Manchester United legend, Patrice Evra has recounted the horrific sexual abuse he suffered as a child and how it continues to affect him.
The French football coach and former professional player had already opened up about his sexual abuse experience in his autobiography but has now come out to speak again as he hopes to help any child in the same situation.
The 41-year-old icon says he kept his experiences a secret for over a decade, saying it left him feeling shame, but realised how important it is to speak out.
According to Evra, he was 13 and living at his headteacher’s house at the time because his own home was too far from his new school.
The teacher would force his way into his bedroom at night and, believing he had gone to sleep, try to touch him under the covers.
“I knew what he was doing was wrong, so I tried to push him away and punch him,” Evra wrote in his autobiography, I Love This Game, published in October.
“There were no words spoken in the dark, but he was touching himself and getting sexually excited by what was happening … On the last night at that man’s house, when he knew that I was going back to my family, he finally succeeded. He put my penis in his mouth.”
“I didn’t tell anybody. I was too ashamed to speak to my mother and I didn’t know if anyone else would believe me.”
Before going public about his abuse, Evra was nervous that people’s perception of him would shift. He also felt guilty. Years earlier, aged 24, he received a call from police asking whether he had been abused by the headteacher, but, fearing the consequences, he did not want to admit that he had.
“Some kids had complained about this man and the police wanted to know if he’d ever tried to do something to me,”
he wrote in his book.
“Because I was famous and worried about the reaction, I lied and said no. They asked me if I was sure and I assured them I was. I have lived with that lie for many years. I can’t tell you how much I regret that.”
And he felt shame.
“It was: ‘What are people going to think about me? They see me as a strong man, as a captain, as a leader. When my teammates know, what are they going to think about it?’”
For years, rather than allowing himself to open up, “the way I coped with it was I had to shut down all my emotion”, he says.
“I couldn’t cry. I couldn’t show if I was too happy. I don’t want kids to live the same way I lived for so many years.”
It was only after stepping back from elite sport – when the potential knock-on effects would be less – that he was able to speak out. He says further:
“It’s something that has to come from yourself; not because someone pushed me. For me it was because I was watching a paedophile programme. [Margaux] saw my face change and said: ‘What’s the matter?’ and I said: ‘Nothing,’ and she said: ‘Come on, we don’t lie between each other. What’s the problem?’
“Then I opened myself because I felt safe. I felt like I couldn’t lie. She didn’t force me. And we had this conversation. So that’s why I say: ‘It’s tough to open [up].’”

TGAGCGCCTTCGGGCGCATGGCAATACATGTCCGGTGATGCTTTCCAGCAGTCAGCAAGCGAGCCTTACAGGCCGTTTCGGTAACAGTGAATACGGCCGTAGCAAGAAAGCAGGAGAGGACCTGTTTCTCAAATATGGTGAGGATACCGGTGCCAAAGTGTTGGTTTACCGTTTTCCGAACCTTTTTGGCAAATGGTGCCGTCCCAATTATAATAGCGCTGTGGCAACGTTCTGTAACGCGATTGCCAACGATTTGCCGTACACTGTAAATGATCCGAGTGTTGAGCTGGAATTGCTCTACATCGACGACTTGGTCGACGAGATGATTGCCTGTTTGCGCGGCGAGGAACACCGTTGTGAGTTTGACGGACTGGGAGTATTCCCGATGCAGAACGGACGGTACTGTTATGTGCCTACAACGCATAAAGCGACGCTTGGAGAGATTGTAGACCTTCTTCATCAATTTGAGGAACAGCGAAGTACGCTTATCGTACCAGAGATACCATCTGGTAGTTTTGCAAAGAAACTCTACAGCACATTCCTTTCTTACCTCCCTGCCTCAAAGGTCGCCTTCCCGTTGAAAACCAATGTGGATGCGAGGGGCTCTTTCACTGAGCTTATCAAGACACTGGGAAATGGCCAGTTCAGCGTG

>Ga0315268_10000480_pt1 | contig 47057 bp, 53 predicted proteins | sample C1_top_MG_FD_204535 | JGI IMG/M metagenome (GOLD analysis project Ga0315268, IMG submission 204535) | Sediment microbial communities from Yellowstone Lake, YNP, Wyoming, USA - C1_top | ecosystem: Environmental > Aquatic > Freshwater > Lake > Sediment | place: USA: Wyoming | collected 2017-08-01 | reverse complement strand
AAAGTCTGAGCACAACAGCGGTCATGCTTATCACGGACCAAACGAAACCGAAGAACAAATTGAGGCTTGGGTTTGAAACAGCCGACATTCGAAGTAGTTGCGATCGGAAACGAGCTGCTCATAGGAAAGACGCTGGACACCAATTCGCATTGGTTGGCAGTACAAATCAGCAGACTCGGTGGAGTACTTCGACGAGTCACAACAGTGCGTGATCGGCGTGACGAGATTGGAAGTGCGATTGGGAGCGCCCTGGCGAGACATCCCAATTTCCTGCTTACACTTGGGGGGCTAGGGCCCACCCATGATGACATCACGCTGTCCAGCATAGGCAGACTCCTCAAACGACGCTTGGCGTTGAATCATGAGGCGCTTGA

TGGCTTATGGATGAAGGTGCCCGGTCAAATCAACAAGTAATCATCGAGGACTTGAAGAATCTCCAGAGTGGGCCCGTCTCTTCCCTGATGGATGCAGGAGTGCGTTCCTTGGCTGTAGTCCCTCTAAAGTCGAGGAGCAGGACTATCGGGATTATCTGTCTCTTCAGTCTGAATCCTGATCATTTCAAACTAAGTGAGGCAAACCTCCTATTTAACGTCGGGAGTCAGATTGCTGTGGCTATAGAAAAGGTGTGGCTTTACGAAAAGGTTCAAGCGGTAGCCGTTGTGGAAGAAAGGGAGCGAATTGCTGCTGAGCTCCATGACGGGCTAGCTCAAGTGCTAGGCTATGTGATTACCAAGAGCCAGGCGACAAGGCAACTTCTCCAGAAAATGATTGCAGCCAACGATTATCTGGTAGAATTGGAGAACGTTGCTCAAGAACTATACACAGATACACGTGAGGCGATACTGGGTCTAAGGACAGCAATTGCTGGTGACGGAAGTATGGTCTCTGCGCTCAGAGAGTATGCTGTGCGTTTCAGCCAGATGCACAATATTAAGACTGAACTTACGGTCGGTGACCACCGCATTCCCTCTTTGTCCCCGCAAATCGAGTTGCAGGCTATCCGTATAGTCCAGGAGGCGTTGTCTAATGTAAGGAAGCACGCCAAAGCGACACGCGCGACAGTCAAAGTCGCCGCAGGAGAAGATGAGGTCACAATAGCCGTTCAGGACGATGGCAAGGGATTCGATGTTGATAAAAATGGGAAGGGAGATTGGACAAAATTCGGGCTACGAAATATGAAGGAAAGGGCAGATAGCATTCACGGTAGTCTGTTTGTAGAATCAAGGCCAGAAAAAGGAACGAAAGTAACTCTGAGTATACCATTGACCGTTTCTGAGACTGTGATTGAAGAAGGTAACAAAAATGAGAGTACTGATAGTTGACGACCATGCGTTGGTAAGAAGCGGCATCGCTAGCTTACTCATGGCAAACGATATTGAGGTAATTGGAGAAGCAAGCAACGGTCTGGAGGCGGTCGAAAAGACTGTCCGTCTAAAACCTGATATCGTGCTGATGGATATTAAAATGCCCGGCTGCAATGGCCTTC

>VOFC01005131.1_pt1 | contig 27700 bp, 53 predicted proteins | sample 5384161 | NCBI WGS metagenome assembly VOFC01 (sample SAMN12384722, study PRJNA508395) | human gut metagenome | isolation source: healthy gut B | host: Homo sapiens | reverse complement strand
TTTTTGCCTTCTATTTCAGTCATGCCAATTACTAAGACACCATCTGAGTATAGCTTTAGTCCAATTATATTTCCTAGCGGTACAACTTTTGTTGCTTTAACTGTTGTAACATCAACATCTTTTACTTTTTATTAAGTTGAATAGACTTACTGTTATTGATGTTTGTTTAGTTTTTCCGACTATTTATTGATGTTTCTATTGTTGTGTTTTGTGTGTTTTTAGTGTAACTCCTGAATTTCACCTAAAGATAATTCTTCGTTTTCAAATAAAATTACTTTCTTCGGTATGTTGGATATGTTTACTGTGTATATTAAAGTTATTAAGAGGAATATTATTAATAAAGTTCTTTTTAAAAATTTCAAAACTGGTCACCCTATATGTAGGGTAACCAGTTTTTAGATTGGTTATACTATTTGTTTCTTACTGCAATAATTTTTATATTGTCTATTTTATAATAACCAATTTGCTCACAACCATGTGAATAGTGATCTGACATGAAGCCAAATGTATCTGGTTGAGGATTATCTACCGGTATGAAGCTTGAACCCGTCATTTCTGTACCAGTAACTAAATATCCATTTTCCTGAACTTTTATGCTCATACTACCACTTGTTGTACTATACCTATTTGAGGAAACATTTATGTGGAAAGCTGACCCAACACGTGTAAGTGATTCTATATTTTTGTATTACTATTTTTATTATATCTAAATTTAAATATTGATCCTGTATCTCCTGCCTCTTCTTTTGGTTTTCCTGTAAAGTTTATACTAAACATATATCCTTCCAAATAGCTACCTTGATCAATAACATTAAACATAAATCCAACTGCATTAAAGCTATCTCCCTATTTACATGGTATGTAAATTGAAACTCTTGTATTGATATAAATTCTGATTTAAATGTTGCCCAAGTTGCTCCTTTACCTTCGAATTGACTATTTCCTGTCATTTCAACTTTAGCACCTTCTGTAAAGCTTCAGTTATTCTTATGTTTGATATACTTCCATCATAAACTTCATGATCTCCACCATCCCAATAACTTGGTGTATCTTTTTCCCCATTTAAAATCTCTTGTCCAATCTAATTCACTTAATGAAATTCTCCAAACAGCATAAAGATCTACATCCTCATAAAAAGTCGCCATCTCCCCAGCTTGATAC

Even now, looking back, he isn’t sure speaking out while he was playing would have served him well.
“I was thinking to myself: ‘Would the Patrice right now – where he’s more open, emotional, more feeling – succeed in the same way that I succeeded as a robot?’ With that robot, with that machine, winning winning winning was all that mattered.”
To encourage more reporting of abuse, and to lessen the stigma, it isn’t simply a case of telling victims to speak up, Evra says.
Instead, it is a matter of educating people and creating an environment where they can talk publicly. The same applies to encouraging footballers to come out as gay, and being open about other personal things, he says.
Evra told the BBC’s Today Programme:
“When I was 13. I was in a school too far from home, so I have to take a train, a three-hour trip. So my teacher proposed I sleep in his house, he was living inside the school.
At the beginning it was like a dream, he was cooking for me, letting me play video games. But every time when I was going to bed it was a nightmare, that’s when he was trying to sexually abuse me.
Every night it was fighting, and then one night he succeeded. I told my mum: I don’t want to sleep any more in that teacher’s house. She asked me why and I didn’t say why.
I lived with that until I was 24 years old, when I was playing for Monaco, and the police called me and said: This man has had a lot of complaints about other kids being sexually abused, did he do anything to yourself? And I said no.
I lied because first of all you feel shame about yourself, you feel guilty, and also you’re scared about what people will think – I was already a famous person. I regret, because it’s not about me, it’s about the kids.
That’s why in my autobiography I’ve been open about it, and thanks also to the woman of my life, Margaux, she helped get rid of that toxic masculinity and feel safe.
I felt like I could trust her, I opened myself and I talk, and you release something. I decided to put it in my book. My book was already finished and I called the publisher and said: I need to add something really important.”
The most devastating moment was when I saw my mum and telling her face to face, after I was 13 years old, at the age of 40: I’ve been sexually abused. Of course she was devastated, and I told her: I’m going to put that in my autobiography. She said: No, that is too personal. and I said: No, mum, it’s not for me, it’s for the children.”